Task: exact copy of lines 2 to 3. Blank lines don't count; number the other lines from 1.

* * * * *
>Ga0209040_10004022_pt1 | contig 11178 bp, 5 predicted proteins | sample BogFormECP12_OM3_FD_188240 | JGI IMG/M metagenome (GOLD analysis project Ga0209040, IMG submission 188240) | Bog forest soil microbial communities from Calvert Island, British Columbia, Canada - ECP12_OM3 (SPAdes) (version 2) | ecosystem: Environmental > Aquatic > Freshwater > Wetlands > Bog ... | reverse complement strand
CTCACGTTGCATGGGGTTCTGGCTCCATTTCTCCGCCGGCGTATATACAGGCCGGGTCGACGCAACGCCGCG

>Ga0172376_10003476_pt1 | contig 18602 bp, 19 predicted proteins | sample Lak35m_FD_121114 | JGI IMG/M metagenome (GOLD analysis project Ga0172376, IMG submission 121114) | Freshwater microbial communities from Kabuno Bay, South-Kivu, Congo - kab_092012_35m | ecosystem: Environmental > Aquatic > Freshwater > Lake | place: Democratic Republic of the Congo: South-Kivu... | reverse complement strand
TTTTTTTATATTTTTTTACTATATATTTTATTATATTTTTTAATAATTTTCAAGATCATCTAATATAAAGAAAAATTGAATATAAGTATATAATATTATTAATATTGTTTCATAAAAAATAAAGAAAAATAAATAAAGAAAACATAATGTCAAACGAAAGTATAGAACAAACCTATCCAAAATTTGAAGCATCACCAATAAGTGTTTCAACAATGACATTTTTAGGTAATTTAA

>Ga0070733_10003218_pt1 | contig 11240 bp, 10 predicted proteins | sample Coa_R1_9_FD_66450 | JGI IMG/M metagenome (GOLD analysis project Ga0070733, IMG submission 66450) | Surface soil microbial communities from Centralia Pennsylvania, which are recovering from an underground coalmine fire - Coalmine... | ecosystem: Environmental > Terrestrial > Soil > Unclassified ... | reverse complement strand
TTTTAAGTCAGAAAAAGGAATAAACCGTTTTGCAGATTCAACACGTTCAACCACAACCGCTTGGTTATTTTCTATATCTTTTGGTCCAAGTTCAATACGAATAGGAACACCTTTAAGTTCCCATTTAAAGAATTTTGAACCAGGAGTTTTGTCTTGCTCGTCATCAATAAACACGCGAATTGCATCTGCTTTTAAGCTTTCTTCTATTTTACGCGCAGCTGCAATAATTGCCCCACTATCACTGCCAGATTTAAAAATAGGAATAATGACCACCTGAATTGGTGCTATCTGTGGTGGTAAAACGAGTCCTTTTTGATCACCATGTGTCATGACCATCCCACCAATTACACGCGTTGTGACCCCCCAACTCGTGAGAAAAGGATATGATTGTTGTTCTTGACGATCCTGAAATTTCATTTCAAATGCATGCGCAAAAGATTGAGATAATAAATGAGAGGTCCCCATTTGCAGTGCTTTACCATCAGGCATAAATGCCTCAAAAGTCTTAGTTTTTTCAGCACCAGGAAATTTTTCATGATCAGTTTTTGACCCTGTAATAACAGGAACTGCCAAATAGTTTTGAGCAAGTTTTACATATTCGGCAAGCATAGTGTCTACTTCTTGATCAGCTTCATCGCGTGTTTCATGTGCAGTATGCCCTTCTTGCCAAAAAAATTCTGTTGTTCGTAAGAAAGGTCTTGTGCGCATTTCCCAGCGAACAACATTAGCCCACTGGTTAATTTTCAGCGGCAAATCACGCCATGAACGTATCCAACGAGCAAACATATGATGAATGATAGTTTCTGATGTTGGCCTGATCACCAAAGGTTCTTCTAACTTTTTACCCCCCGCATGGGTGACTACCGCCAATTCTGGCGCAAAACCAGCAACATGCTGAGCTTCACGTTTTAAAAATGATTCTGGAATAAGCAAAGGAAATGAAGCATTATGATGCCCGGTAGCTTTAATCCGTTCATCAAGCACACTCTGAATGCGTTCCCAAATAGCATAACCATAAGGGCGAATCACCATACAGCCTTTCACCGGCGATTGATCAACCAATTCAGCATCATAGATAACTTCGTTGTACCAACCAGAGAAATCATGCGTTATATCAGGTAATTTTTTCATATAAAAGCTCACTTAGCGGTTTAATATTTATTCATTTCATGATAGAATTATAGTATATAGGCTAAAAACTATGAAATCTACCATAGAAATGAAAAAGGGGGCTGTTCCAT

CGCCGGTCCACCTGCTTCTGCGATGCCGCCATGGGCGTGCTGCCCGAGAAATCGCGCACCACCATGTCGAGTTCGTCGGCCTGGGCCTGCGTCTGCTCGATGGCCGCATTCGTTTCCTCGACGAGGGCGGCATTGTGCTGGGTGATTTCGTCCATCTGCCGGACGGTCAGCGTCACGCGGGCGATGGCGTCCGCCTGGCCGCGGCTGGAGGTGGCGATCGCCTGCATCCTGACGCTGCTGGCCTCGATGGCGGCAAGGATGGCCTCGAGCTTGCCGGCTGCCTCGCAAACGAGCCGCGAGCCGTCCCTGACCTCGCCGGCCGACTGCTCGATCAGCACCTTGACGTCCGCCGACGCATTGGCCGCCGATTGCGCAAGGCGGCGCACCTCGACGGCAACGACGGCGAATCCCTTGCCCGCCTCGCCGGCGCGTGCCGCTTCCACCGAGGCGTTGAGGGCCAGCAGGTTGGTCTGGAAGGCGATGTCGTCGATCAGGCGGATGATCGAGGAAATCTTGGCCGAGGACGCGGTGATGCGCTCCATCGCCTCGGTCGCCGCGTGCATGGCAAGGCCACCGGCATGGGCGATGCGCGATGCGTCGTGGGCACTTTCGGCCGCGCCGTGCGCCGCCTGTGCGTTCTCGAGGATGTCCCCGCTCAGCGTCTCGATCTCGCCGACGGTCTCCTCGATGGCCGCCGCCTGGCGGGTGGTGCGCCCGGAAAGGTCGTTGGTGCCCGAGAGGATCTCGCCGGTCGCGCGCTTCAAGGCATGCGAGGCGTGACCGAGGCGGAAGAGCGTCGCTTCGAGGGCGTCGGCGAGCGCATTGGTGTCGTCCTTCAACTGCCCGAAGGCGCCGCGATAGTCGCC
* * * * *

CTCACGTTGCATGGGGTTCTGGCTCCATTTCTCCGCCGGCGTATATACAGGCCGGGTCGACGCAACGCCGCG

>Ga0172376_10003476_pt1 | contig 18602 bp, 19 predicted proteins | sample Lak35m_FD_121114 | JGI IMG/M metagenome (GOLD analysis project Ga0172376, IMG submission 121114) | Freshwater microbial communities from Kabuno Bay, South-Kivu, Congo - kab_092012_35m | ecosystem: Environmental > Aquatic > Freshwater > Lake | place: Democratic Republic of the Congo: South-Kivu... | reverse complement strand